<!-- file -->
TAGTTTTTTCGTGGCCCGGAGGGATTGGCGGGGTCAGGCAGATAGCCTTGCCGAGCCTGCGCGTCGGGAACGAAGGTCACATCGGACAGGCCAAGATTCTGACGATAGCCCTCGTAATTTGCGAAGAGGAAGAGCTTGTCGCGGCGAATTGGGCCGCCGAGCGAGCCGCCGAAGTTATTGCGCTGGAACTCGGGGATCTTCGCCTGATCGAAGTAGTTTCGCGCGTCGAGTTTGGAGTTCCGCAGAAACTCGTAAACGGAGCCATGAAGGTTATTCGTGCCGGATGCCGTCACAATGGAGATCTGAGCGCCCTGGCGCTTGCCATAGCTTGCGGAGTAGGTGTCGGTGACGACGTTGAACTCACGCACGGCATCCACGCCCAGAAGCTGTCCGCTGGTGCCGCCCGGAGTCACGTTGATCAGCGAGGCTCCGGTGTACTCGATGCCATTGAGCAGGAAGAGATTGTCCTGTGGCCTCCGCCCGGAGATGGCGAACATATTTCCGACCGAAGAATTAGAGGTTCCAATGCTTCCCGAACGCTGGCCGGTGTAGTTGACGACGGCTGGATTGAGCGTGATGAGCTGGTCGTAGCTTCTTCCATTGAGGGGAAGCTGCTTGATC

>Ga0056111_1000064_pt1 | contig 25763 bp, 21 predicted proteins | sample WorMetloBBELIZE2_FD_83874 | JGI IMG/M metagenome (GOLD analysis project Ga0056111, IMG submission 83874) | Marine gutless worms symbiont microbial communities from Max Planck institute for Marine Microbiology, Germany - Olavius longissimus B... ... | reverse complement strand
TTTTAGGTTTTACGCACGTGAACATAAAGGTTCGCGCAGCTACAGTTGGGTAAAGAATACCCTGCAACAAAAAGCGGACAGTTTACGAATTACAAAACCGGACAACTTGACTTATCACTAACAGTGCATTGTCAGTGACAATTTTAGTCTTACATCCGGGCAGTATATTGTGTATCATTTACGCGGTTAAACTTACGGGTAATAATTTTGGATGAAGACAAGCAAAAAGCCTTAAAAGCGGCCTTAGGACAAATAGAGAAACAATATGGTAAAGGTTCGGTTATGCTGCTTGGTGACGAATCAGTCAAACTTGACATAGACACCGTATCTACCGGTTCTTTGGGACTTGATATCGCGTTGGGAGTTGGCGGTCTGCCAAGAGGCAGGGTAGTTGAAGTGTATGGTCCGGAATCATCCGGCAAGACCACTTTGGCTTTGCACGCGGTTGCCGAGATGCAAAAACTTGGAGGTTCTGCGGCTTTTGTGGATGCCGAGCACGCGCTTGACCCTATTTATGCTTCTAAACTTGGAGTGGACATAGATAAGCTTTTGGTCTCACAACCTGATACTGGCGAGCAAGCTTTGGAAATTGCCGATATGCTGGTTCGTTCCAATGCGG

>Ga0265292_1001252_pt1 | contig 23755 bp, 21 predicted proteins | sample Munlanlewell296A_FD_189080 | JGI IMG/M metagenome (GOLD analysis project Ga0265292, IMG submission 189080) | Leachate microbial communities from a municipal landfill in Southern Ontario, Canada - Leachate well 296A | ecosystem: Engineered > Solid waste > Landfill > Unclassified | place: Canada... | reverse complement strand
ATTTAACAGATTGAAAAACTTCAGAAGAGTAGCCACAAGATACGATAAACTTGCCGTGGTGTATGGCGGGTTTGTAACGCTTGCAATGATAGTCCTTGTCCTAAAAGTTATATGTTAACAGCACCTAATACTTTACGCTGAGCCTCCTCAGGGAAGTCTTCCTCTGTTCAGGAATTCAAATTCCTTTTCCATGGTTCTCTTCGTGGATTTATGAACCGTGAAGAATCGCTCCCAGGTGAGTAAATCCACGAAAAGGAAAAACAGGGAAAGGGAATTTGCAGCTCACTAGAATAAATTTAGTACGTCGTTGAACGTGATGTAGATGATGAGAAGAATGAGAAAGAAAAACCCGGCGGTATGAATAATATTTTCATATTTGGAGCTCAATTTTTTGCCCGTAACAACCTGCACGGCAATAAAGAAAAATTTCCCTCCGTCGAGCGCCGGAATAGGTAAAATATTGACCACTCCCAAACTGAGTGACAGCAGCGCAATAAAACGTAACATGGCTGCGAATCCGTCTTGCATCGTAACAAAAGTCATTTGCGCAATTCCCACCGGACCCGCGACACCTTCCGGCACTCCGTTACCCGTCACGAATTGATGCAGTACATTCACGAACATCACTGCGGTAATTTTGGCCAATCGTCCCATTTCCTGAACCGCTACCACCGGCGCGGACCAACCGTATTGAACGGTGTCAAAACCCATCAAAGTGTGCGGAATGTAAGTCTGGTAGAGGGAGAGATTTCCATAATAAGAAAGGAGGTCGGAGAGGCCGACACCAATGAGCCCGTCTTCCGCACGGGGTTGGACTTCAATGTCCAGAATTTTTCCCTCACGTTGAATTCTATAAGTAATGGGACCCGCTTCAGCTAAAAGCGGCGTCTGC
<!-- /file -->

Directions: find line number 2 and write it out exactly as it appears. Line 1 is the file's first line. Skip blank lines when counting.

>Ga0056111_1000064_pt1 | contig 25763 bp, 21 predicted proteins | sample WorMetloBBELIZE2_FD_83874 | JGI IMG/M metagenome (GOLD analysis project Ga0056111, IMG submission 83874) | Marine gutless worms symbiont microbial communities from Max Planck institute for Marine Microbiology, Germany - Olavius longissimus B... ... | reverse complement strand